From showbiz to chardonnay, catching lightning in a bottle

Watching 90,000 bottles of premium wines burn for three days can definitely pop a fellow’s cork, especially when a goodly portion of the fire’s fuel is your vineyard’s entire stock.

But nearly two decades of helming TV and movie operations at Paramount and Disney — plus riding out the dot.com rise and fall — readied Rich Frank for the sort of draining experience that hit his Frank Family Vineyards. The $40 million warehouse fire wiped out not only all his stock, but thousands of bottles his company had been storing for other vineyards.

“I sat there and watched it burn,” Frank says. “It helps to have that entertainment mindset: It’s all going to happen, it’s going to happen tomorrow and it’s going to be great.”

Two years after the fire, his vineyard is almost back to normal, with work nearly done on a 100,000-square-foot replacement warehouse (replete with sprinklers), though it still won’t have any sparkling wines this year.

Frank, one of four Par execs who took over then-struggling Disney in 1985, says he departed as Disney Studios chief in 1995 after Frank Wells’ death and a rising feud between Michael Eisner and Jeffrey Katzenberg that stuck the ever-gentlemanly Frank in a very unpleasant middle.

“It just ceased being fun,” he says, though he remains a Disney stockholder and Eisner backer.

He spent a frustrating year running the parent company of cabler E!, then left entertainment for grapes. More recently, he has added other grape-growing properties to the Larkmead Vineyard and champagne cellar he bought in 1993 with Koerner Rombauer.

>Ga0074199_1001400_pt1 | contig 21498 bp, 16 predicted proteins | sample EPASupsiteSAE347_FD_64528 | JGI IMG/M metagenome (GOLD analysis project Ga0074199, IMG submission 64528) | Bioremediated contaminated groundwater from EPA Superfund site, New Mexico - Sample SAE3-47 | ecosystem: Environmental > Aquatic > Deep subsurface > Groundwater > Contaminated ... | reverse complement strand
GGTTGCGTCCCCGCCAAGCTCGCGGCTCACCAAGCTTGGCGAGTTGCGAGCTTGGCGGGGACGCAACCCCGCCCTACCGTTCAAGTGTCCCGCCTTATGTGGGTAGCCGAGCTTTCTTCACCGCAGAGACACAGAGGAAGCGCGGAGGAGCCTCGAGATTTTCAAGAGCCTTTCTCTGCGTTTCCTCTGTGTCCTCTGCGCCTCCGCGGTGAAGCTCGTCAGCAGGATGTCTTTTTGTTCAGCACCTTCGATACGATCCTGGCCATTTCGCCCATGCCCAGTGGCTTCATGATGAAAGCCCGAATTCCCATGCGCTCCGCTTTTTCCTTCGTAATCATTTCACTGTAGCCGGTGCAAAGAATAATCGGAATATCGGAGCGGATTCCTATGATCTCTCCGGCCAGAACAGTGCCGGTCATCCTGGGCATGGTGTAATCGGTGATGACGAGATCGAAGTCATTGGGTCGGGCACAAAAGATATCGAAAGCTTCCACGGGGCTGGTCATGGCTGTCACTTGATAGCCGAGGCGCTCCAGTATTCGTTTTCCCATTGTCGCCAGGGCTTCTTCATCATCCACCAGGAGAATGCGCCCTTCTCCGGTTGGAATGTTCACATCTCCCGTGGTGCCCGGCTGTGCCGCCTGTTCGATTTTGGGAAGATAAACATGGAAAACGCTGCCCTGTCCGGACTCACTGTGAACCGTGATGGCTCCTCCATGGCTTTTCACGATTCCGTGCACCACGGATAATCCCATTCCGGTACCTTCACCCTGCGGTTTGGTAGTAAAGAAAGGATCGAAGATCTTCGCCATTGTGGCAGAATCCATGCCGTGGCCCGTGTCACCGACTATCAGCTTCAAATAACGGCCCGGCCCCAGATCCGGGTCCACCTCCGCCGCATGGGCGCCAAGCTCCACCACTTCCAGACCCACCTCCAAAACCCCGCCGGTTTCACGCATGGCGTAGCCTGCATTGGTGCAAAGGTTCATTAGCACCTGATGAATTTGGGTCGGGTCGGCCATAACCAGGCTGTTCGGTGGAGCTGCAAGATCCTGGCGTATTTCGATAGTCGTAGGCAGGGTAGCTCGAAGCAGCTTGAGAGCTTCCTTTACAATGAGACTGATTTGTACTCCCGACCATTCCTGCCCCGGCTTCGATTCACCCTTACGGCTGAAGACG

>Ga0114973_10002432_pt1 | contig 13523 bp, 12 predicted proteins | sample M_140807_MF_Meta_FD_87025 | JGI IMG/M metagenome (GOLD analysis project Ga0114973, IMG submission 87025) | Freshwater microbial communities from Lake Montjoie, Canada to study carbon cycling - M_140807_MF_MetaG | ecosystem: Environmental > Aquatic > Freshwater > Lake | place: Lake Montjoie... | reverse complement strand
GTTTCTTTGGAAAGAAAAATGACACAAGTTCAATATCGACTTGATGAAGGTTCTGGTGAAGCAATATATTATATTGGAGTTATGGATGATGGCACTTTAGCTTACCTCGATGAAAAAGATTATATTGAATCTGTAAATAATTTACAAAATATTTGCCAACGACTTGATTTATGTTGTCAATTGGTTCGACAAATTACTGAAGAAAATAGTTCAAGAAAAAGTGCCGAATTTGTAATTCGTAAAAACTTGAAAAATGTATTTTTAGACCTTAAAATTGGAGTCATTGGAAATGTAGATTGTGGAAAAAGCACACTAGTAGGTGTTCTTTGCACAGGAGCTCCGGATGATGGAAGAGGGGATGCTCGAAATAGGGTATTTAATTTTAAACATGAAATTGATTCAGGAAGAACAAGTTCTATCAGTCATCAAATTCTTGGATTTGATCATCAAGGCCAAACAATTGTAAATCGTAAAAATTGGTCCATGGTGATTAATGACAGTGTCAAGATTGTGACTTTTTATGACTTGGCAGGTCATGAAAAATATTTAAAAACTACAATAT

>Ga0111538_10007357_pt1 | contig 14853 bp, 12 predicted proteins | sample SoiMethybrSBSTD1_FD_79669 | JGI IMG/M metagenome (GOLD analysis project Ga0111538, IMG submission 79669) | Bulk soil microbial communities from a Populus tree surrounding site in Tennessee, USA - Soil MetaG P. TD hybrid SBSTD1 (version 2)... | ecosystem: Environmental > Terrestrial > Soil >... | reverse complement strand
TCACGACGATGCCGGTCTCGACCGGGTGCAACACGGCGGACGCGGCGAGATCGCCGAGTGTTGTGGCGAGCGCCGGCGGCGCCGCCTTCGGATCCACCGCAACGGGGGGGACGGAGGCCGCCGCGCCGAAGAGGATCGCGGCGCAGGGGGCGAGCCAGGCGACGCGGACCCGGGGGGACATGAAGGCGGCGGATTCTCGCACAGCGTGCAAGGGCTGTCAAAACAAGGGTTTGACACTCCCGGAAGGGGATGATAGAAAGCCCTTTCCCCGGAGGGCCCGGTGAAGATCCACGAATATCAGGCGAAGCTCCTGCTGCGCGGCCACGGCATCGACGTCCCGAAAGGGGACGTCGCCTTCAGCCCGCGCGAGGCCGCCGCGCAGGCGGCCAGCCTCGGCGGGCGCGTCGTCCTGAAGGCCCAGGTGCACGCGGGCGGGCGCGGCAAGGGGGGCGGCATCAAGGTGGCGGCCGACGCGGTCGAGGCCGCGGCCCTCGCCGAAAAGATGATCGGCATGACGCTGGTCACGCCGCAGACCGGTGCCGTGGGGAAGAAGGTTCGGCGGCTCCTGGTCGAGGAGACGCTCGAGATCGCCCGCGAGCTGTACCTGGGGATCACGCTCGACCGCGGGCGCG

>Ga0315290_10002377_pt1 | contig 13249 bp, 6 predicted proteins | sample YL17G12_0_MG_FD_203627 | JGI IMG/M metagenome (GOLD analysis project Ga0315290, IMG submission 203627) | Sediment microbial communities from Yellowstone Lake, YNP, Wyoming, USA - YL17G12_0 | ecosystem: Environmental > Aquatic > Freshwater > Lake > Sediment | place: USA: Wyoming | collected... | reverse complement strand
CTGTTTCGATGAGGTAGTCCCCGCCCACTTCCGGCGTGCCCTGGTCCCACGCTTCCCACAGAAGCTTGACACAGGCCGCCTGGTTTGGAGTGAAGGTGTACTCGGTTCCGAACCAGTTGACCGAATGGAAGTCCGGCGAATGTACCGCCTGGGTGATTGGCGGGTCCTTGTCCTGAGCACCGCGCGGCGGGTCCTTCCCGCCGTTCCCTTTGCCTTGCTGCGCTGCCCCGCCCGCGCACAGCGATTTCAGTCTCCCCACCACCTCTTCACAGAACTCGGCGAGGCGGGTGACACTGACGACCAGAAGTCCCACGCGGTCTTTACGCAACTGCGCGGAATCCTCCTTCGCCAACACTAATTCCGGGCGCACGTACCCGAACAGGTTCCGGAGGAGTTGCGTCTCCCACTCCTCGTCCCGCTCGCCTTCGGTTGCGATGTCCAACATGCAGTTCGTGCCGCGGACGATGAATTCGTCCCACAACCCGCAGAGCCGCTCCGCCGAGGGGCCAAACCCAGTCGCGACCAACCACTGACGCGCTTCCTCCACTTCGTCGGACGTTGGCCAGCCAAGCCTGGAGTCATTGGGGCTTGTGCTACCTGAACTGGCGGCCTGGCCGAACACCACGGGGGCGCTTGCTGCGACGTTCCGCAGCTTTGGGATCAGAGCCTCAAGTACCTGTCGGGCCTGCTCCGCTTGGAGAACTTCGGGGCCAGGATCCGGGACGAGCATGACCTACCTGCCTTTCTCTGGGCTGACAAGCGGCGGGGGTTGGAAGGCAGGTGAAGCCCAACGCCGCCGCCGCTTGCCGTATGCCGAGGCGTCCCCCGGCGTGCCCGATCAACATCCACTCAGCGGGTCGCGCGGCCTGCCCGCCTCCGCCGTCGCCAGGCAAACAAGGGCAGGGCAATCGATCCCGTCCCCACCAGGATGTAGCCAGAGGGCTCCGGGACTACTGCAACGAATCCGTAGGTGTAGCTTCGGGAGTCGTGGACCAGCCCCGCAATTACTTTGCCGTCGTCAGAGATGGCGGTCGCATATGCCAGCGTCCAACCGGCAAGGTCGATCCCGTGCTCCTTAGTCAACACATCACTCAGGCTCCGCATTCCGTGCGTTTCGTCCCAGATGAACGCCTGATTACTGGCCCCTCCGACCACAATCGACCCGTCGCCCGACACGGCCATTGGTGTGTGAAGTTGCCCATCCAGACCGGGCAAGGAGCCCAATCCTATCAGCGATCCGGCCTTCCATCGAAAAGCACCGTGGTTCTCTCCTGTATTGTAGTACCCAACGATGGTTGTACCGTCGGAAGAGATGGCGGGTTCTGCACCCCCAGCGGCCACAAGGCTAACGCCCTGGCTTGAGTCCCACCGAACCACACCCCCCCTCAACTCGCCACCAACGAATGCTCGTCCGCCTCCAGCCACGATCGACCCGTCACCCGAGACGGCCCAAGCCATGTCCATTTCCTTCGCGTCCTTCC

Now, Frank sells every one of 10,000 cases of wine the vineyard produces, from a $28 chardonnay to a $65 reserve Cabernet, through the Calistoga winery’s tasting room and upscale restaurants such as Los Angeles’ Patina and Water Grill.

He also remains chairman of Food.com, the online site he started in 1998 with backing from Tribune Co., Clear Channel, Kraft, McDonald’s, Blockbuster and Gemstar/TV Guide. The site is still living off funding those companies put up two years ago, while trying new ways to stretch its brand.

And though Frank is resolutely out of entertainment, his family isn’t. Son Darryl is co-prexy of DreamWorks’ TV operation. His other son, Paul, left Sony to become veepee of media for NapaStyle, the media company founded by chef Michael Chiarello that now has a PBS cooking show and other ventures.

But even out of the business, Frank says he sees similarities between making entertainment and making wine.

“Grapes are like a script; if you don’t have good grapes, you can’t have a good wine,” Frank says. “Both processes take a year. Both are selling something no one’s seen before.”

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